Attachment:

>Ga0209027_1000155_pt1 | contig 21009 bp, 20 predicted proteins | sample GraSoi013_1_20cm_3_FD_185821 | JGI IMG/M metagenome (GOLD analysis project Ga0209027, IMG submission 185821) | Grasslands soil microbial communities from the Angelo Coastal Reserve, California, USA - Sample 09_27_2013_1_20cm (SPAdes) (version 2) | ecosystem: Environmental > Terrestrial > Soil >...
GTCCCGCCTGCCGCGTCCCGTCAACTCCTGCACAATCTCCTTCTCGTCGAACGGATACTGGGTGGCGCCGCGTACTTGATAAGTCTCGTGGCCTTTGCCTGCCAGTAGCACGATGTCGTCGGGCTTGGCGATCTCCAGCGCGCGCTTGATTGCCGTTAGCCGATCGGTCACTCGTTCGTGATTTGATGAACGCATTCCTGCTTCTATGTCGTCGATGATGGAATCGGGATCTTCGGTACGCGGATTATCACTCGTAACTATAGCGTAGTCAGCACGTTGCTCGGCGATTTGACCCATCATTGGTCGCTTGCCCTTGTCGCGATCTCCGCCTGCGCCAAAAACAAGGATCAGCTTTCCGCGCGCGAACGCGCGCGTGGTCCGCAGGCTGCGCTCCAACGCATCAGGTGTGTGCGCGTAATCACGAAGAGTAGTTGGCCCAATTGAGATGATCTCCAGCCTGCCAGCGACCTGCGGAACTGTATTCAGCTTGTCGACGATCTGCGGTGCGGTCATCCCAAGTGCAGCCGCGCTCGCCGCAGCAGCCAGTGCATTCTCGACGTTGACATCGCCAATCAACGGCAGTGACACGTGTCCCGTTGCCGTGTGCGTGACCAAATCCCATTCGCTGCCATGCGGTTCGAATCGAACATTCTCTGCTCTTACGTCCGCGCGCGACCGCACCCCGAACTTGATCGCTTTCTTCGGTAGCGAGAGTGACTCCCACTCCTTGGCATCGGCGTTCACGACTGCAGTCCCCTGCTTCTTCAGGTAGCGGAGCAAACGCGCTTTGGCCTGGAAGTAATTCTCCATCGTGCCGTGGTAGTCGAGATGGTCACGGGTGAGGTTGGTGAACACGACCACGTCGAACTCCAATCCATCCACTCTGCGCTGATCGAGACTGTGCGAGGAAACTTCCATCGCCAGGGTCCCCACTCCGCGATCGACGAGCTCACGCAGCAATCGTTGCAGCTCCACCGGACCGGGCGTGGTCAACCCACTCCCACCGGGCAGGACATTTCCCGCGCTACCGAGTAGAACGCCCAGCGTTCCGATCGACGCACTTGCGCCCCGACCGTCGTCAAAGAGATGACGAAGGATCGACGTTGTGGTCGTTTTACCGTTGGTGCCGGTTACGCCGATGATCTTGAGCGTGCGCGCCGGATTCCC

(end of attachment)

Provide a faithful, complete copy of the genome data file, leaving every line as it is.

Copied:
>Ga0209027_1000155_pt1 | contig 21009 bp, 20 predicted proteins | sample GraSoi013_1_20cm_3_FD_185821 | JGI IMG/M metagenome (GOLD analysis project Ga0209027, IMG submission 185821) | Grasslands soil microbial communities from the Angelo Coastal Reserve, California, USA - Sample 09_27_2013_1_20cm (SPAdes) (version 2) | ecosystem: Environmental > Terrestrial > Soil >...
GTCCCGCCTGCCGCGTCCCGTCAACTCCTGCACAATCTCCTTCTCGTCGAACGGATACTGGGTGGCGCCGCGTACTTGATAAGTCTCGTGGCCTTTGCCTGCCAGTAGCACGATGTCGTCGGGCTTGGCGATCTCCAGCGCGCGCTTGATTGCCGTTAGCCGATCGGTCACTCGTTCGTGATTTGATGAACGCATTCCTGCTTCTATGTCGTCGATGATGGAATCGGGATCTTCGGTACGCGGATTATCACTCGTAACTATAGCGTAGTCAGCACGTTGCTCGGCGATTTGACCCATCATTGGTCGCTTGCCCTTGTCGCGATCTCCGCCTGCGCCAAAAACAAGGATCAGCTTTCCGCGCGCGAACGCGCGCGTGGTCCGCAGGCTGCGCTCCAACGCATCAGGTGTGTGCGCGTAATCACGAAGAGTAGTTGGCCCAATTGAGATGATCTCCAGCCTGCCAGCGACCTGCGGAACTGTATTCAGCTTGTCGACGATCTGCGGTGCGGTCATCCCAAGTGCAGCCGCGCTCGCCGCAGCAGCCAGTGCATTCTCGACGTTGACATCGCCAATCAACGGCAGTGACACGTGTCCCGTTGCCGTGTGCGTGACCAAATCCCATTCGCTGCCATGCGGTTCGAATCGAACATTCTCTGCTCTTACGTCCGCGCGCGACCGCACCCCGAACTTGATCGCTTTCTTCGGTAGCGAGAGTGACTCCCACTCCTTGGCATCGGCGTTCACGACTGCAGTCCCCTGCTTCTTCAGGTAGCGGAGCAAACGCGCTTTGGCCTGGAAGTAATTCTCCATCGTGCCGTGGTAGTCGAGATGGTCACGGGTGAGGTTGGTGAACACGACCACGTCGAACTCCAATCCATCCACTCTGCGCTGATCGAGACTGTGCGAGGAAACTTCCATCGCCAGGGTCCCCACTCCGCGATCGACGAGCTCACGCAGCAATCGTTGCAGCTCCACCGGACCGGGCGTGGTCAACCCACTCCCACCGGGCAGGACATTTCCCGCGCTACCGAGTAGAACGCCCAGCGTTCCGATCGACGCACTTGCGCCCCGACCGTCGTCAAAGAGATGACGAAGGATCGACGTTGTGGTCGTTTTACCGTTGGTGCCGGTTACGCCGATGATCTTGAGCGTGCGCGCCGGATTCCC